He wakes up three days later, weaker than a Boravian coon-kit but past the danger zone, if McCoy's red-rimmed eyes are anything to go by. The communicator fairly drips relief when Spock hears the news, though no one would dare accuse even his disembodied voice of such a terribly human thing, and he's able to get up later in the day to make a call to the ship himself.

Late that night, the relief ships arrive, and they're slowly replaced with fresh 'Fleet personnel – though the worst of the epidemic is over with simply because there aren't that many people left to catch the virus.

Chapel's the last nurse to leave, and only after McCoy promises he'll follow directly with the Captain. He's still wavery on his feet, and not sure he's going to keep down the small lunch the CMO crammed down his throat earlier, but he gives the signal for beam-up with a forced strength that he doesn't feel a bit.

He's relieved, and happy too, to hear Spock on the other end, obviously completing the beam-up himself, but that's secondary compared to the nausea flare-up that starts in the transport. He's just wondering if it's possible to throw up inside a transporter beam when they materialize, in one piece and finally home.

He's about to step down to greet his First Officer, but McCoy doesn't move yet and for some reason he stays, swaying slightly but stationary enough.

"Doctor, Admiral Archer wishes to congratulate you and your medical staff on the saving of one thousand, two hundred and fourteen lives in the last fifteen days," the Vulcan is saying quietly.

A bitter snort is the first answer. "Twelve hundred out'f almost nine thousan', Spock…I don't think that calls for congratulations," the CMO whispers, slurred with exhaustion, and the sound haunts the room like no ghost ever could.

Then Bones's eyes roll up in his head and his knees give out, so suddenly it scares him half to death. He jumps, but Spock is faster, and catches the doctor before he can hit the floor.

"What's…the matter with him, Spock?" he asks weakly, taking a step toward them.

He's surprised, but not shocked, by the gentleness in the voice that answers, or the hands that carefully call for a medical team and then lower the physician to the floor, elevating his head. "I believe, Captain, that the Doctor has overtaxed his energies far before today – to my knowledge, he has not slept for three days, and before that only when I forced him to."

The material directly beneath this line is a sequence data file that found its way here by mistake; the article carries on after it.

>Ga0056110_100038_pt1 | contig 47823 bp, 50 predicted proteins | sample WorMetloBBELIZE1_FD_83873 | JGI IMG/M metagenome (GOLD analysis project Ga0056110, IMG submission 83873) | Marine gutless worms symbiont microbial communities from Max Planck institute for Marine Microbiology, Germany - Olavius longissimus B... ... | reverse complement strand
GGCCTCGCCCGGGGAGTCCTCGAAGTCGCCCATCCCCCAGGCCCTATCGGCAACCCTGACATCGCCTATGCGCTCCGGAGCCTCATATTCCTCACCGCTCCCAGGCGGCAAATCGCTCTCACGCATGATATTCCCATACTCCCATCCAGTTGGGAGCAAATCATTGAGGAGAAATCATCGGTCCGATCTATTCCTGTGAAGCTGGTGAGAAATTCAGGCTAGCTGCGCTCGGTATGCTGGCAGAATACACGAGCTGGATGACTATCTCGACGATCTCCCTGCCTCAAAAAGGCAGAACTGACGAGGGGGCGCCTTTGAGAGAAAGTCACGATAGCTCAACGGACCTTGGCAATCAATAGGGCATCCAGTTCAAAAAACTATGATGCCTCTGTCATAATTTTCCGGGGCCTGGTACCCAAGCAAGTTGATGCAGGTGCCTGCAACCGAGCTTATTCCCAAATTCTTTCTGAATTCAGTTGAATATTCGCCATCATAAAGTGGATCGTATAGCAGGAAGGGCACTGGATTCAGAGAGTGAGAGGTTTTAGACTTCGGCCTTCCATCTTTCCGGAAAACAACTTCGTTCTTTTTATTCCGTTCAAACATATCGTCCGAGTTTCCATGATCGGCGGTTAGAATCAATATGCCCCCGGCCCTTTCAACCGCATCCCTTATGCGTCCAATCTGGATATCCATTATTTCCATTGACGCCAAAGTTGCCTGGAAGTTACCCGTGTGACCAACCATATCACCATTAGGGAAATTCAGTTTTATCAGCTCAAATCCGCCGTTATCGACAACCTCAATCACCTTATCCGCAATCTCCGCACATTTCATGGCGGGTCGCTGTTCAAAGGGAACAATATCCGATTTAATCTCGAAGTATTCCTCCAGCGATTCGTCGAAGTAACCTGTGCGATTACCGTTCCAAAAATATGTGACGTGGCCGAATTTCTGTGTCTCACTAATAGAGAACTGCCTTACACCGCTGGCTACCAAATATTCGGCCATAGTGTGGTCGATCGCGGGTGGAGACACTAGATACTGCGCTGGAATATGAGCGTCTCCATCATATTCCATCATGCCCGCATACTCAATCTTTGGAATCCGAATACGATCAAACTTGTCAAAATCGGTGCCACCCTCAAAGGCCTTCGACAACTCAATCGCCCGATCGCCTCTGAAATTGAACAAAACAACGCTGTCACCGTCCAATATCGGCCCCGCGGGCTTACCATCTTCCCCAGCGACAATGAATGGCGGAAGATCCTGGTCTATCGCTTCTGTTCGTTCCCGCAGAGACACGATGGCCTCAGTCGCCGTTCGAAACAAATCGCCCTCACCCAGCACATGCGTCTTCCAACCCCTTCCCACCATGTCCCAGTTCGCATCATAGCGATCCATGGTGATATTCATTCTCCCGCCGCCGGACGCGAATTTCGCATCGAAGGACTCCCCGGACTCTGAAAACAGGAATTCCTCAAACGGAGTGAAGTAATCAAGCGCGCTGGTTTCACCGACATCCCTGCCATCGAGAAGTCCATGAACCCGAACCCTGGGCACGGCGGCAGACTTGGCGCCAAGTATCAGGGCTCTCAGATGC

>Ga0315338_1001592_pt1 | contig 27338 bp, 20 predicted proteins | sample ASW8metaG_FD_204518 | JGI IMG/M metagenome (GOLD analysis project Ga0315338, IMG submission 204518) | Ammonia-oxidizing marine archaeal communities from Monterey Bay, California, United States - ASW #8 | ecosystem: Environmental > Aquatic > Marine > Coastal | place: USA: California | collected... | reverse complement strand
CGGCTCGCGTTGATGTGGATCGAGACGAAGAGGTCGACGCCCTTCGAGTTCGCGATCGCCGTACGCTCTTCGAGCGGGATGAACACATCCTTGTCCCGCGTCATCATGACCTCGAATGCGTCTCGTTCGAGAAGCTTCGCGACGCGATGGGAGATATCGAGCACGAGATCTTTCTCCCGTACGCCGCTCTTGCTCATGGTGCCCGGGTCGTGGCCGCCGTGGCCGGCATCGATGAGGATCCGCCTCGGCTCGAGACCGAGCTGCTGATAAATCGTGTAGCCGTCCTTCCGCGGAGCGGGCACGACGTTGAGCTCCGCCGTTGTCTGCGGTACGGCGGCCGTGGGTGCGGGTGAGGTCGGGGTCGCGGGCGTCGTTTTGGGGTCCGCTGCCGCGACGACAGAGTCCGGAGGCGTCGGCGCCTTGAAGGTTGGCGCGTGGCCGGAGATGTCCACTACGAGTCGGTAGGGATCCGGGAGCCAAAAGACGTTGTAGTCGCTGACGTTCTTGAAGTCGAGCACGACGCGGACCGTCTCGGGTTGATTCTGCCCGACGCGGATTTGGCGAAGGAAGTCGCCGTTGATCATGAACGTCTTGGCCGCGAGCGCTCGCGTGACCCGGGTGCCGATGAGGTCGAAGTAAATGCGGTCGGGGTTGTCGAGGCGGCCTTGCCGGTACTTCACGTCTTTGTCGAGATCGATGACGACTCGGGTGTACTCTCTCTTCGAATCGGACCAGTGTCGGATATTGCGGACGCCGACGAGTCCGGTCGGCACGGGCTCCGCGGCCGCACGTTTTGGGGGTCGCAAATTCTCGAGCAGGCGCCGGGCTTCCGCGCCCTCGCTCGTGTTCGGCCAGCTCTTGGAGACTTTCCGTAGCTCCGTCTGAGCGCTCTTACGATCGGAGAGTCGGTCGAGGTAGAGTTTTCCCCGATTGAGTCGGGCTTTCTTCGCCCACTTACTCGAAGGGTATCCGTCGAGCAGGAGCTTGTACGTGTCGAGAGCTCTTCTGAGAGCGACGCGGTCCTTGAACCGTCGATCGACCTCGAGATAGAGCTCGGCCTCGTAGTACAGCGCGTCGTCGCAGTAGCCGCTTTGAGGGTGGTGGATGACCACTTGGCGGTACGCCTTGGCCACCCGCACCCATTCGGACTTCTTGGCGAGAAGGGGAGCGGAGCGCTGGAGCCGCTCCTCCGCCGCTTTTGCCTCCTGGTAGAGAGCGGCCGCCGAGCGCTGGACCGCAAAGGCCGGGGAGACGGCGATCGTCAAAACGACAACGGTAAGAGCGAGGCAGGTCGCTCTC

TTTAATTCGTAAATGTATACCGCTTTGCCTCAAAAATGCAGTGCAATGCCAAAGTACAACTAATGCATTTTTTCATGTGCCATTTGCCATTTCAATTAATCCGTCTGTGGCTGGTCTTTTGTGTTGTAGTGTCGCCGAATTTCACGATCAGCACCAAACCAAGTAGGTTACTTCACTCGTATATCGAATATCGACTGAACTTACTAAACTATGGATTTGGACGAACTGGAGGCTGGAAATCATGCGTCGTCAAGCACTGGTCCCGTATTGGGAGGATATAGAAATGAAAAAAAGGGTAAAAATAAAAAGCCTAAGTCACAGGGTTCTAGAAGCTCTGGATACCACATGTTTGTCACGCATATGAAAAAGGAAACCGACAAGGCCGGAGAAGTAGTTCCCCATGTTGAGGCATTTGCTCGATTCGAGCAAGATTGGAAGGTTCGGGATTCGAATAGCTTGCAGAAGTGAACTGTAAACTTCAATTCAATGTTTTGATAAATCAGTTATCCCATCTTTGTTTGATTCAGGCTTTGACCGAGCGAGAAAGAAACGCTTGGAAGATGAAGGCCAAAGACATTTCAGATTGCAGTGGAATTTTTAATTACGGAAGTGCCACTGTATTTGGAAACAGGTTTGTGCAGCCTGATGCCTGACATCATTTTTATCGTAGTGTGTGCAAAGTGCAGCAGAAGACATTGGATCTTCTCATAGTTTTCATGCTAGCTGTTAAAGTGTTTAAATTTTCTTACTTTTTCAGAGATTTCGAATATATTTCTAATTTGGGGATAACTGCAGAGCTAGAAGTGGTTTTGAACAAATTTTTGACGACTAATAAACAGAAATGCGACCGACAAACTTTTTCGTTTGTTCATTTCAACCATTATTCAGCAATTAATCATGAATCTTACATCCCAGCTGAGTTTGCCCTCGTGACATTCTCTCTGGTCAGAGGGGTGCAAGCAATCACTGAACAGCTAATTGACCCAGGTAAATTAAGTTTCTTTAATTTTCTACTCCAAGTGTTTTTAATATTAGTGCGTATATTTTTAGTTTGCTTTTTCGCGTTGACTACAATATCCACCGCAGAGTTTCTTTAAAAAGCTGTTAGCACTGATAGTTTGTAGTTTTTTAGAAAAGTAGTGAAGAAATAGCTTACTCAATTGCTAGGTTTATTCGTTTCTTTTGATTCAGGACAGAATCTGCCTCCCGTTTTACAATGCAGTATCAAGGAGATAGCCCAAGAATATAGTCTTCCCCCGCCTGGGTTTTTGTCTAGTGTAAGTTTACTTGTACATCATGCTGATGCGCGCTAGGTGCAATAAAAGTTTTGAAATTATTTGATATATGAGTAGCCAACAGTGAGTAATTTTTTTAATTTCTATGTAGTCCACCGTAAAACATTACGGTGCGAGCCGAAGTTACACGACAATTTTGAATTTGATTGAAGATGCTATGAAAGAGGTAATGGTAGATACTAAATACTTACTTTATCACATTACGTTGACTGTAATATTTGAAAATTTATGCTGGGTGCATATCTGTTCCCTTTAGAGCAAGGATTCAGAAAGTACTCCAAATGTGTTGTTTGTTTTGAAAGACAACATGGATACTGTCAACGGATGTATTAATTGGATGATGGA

That makes him feel even sicker, and he weaves for a second, getting his feet under him. Spock looks up quickly, but he stops him with an upraised hand and takes a careful step off the transporter pad.

The door opens before he can do more than that, and he fights off a flurry of nurses, ordering them with more force than necessary to see to their Chief Medical Officer. He stays upright for enough time to see McCoy safely on his way down the corridor, and focuses his waning concentration long enough to make a note – to have a long talk with his friend when he wakes up, and possibly pull some strings to get him back to Earth for a long shore leave.

Then the floor and walls aren't staying where they're supposed to be in relation to his feet, and he's only too happy to see a blue blur breaking his descent to the floor.

When he wakes up this time, he's in a bio-bed next to Bones, monitors beeping cheerfully, loud enough to wake the dead it seems like, and Spock is looking far too smug about the fact that he somehow managed to wrangle out of Starfleet three weeks' shore leave on Terra for both his captain and his CMO.

He wonders for a second how many people Spock had to nerve-pinch to make that happen, and then realizes McCoy's painkillers haven't worn off yet…